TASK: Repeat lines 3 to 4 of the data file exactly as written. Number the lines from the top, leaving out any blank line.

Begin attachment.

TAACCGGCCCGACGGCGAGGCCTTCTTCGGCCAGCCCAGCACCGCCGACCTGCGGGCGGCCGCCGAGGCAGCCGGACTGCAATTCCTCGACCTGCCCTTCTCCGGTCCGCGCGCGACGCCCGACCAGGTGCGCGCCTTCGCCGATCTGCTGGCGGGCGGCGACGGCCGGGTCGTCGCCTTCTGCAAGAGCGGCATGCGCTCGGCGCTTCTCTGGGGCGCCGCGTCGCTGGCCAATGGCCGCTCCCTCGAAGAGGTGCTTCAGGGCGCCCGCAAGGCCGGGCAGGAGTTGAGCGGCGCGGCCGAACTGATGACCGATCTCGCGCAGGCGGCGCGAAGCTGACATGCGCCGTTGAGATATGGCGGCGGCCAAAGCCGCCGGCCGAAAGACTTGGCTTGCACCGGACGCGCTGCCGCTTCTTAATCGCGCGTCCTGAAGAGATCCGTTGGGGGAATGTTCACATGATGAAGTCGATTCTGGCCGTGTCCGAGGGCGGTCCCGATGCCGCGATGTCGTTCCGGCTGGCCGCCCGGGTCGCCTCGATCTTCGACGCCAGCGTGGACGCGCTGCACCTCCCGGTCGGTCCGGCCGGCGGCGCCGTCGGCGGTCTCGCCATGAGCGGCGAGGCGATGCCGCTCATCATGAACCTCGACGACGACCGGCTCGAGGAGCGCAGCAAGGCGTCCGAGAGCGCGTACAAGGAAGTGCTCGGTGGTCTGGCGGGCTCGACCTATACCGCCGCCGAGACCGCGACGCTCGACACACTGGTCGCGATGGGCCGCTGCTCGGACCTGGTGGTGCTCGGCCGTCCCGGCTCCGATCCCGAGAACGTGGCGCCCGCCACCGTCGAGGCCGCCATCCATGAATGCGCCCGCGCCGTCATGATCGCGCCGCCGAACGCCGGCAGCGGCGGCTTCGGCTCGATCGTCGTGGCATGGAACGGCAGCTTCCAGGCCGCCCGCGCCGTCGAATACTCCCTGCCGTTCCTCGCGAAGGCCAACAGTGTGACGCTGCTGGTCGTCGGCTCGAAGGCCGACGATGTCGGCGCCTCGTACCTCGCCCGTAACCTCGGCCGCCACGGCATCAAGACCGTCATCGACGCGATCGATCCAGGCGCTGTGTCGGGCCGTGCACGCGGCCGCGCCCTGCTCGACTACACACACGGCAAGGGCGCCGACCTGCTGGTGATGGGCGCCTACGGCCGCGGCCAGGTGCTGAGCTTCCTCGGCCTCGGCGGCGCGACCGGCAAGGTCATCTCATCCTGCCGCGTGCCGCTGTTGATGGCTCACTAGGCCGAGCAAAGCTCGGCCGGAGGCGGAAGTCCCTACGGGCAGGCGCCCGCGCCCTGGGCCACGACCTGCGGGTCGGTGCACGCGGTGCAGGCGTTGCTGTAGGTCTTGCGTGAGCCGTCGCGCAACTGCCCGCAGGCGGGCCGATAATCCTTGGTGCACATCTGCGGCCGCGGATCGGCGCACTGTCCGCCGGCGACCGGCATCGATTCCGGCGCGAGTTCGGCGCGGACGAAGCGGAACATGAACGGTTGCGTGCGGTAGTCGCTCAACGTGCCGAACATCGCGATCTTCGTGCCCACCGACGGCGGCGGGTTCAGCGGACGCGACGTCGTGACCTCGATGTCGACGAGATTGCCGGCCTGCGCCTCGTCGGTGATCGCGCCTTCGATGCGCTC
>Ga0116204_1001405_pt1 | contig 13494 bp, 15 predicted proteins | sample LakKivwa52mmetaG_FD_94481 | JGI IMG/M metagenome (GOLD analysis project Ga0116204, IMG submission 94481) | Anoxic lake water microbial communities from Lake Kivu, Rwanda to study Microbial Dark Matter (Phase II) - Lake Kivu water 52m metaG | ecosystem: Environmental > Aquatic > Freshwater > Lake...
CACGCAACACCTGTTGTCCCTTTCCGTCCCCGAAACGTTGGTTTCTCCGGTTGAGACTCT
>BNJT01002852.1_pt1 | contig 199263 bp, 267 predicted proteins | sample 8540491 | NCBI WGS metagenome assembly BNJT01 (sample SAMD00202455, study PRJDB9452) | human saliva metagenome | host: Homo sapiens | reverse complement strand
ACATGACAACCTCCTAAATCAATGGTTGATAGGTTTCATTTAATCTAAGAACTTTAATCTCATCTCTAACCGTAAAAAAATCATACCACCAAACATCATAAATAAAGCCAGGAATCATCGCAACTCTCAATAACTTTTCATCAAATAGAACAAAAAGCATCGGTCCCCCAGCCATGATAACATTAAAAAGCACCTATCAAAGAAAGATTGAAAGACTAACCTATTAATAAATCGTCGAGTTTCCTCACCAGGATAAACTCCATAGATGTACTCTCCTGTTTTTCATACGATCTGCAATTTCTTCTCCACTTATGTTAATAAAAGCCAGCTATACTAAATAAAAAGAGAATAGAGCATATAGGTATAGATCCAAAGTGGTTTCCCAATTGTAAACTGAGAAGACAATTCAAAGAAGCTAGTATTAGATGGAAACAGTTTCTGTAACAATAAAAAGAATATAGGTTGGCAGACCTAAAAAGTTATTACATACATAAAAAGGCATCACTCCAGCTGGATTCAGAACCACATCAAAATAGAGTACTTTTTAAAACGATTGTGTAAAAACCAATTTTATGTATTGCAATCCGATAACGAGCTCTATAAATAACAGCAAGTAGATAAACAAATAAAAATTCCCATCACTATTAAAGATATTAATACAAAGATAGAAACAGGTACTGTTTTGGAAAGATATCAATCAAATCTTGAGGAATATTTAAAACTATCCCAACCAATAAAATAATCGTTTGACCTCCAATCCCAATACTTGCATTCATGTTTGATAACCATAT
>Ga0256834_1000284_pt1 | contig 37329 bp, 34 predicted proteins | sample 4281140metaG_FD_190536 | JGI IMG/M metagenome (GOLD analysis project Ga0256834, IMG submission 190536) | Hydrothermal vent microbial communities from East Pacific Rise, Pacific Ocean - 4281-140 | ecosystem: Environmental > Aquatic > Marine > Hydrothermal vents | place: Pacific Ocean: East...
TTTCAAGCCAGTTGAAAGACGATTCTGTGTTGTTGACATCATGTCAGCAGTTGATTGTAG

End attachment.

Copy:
CACGCAACACCTGTTGTCCCTTTCCGTCCCCGAAACGTTGGTTTCTCCGGTTGAGACTCT
>BNJT01002852.1_pt1 | contig 199263 bp, 267 predicted proteins | sample 8540491 | NCBI WGS metagenome assembly BNJT01 (sample SAMD00202455, study PRJDB9452) | human saliva metagenome | host: Homo sapiens | reverse complement strand